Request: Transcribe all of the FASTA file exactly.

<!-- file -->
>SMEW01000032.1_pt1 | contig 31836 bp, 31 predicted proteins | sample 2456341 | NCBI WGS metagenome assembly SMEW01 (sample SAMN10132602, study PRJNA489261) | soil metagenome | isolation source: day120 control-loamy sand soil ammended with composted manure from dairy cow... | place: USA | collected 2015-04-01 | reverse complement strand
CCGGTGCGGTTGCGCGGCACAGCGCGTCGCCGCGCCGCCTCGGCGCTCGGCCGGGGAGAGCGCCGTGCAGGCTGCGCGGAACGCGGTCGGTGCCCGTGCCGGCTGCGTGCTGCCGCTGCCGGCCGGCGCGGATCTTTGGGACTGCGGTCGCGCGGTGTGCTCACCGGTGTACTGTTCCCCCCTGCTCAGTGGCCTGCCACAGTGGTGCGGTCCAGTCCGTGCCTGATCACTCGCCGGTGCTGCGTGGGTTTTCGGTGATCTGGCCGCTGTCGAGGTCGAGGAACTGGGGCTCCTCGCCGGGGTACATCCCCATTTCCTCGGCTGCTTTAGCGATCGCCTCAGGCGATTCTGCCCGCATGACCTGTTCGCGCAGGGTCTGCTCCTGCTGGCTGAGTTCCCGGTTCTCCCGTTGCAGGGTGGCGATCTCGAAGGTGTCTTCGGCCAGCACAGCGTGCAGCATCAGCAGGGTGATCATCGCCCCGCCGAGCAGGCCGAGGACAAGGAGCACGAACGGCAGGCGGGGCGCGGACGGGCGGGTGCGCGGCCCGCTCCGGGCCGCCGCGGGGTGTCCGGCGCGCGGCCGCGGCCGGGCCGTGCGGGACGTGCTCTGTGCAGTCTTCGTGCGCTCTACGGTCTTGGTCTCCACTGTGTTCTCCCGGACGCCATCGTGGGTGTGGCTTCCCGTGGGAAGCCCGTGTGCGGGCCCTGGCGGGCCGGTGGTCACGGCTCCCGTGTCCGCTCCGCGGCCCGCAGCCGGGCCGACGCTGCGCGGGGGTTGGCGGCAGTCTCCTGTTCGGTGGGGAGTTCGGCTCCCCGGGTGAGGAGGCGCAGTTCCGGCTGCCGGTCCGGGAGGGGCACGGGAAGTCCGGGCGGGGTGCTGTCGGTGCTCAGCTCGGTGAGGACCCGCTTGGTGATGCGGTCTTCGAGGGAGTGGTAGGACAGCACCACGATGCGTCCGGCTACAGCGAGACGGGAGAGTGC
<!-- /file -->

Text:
>SMEW01000032.1_pt1 | contig 31836 bp, 31 predicted proteins | sample 2456341 | NCBI WGS metagenome assembly SMEW01 (sample SAMN10132602, study PRJNA489261) | soil metagenome | isolation source: day120 control-loamy sand soil ammended with composted manure from dairy cow... | place: USA | collected 2015-04-01 | reverse complement strand
CCGGTGCGGTTGCGCGGCACAGCGCGTCGCCGCGCCGCCTCGGCGCTCGGCCGGGGAGAGCGCCGTGCAGGCTGCGCGGAACGCGGTCGGTGCCCGTGCCGGCTGCGTGCTGCCGCTGCCGGCCGGCGCGGATCTTTGGGACTGCGGTCGCGCGGTGTGCTCACCGGTGTACTGTTCCCCCCTGCTCAGTGGCCTGCCACAGTGGTGCGGTCCAGTCCGTGCCTGATCACTCGCCGGTGCTGCGTGGGTTTTCGGTGATCTGGCCGCTGTCGAGGTCGAGGAACTGGGGCTCCTCGCCGGGGTACATCCCCATTTCCTCGGCTGCTTTAGCGATCGCCTCAGGCGATTCTGCCCGCATGACCTGTTCGCGCAGGGTCTGCTCCTGCTGGCTGAGTTCCCGGTTCTCCCGTTGCAGGGTGGCGATCTCGAAGGTGTCTTCGGCCAGCACAGCGTGCAGCATCAGCAGGGTGATCATCGCCCCGCCGAGCAGGCCGAGGACAAGGAGCACGAACGGCAGGCGGGGCGCGGACGGGCGGGTGCGCGGCCCGCTCCGGGCCGCCGCGGGGTGTCCGGCGCGCGGCCGCGGCCGGGCCGTGCGGGACGTGCTCTGTGCAGTCTTCGTGCGCTCTACGGTCTTGGTCTCCACTGTGTTCTCCCGGACGCCATCGTGGGTGTGGCTTCCCGTGGGAAGCCCGTGTGCGGGCCCTGGCGGGCCGGTGGTCACGGCTCCCGTGTCCGCTCCGCGGCCCGCAGCCGGGCCGACGCTGCGCGGGGGTTGGCGGCAGTCTCCTGTTCGGTGGGGAGTTCGGCTCCCCGGGTGAGGAGGCGCAGTTCCGGCTGCCGGTCCGGGAGGGGCACGGGAAGTCCGGGCGGGGTGCTGTCGGTGCTCAGCTCGGTGAGGACCCGCTTGGTGATGCGGTCTTCGAGGGAGTGGTAGGACAGCACCACGATGCGTCCGGCTACAGCGAGACGGGAGAGTGC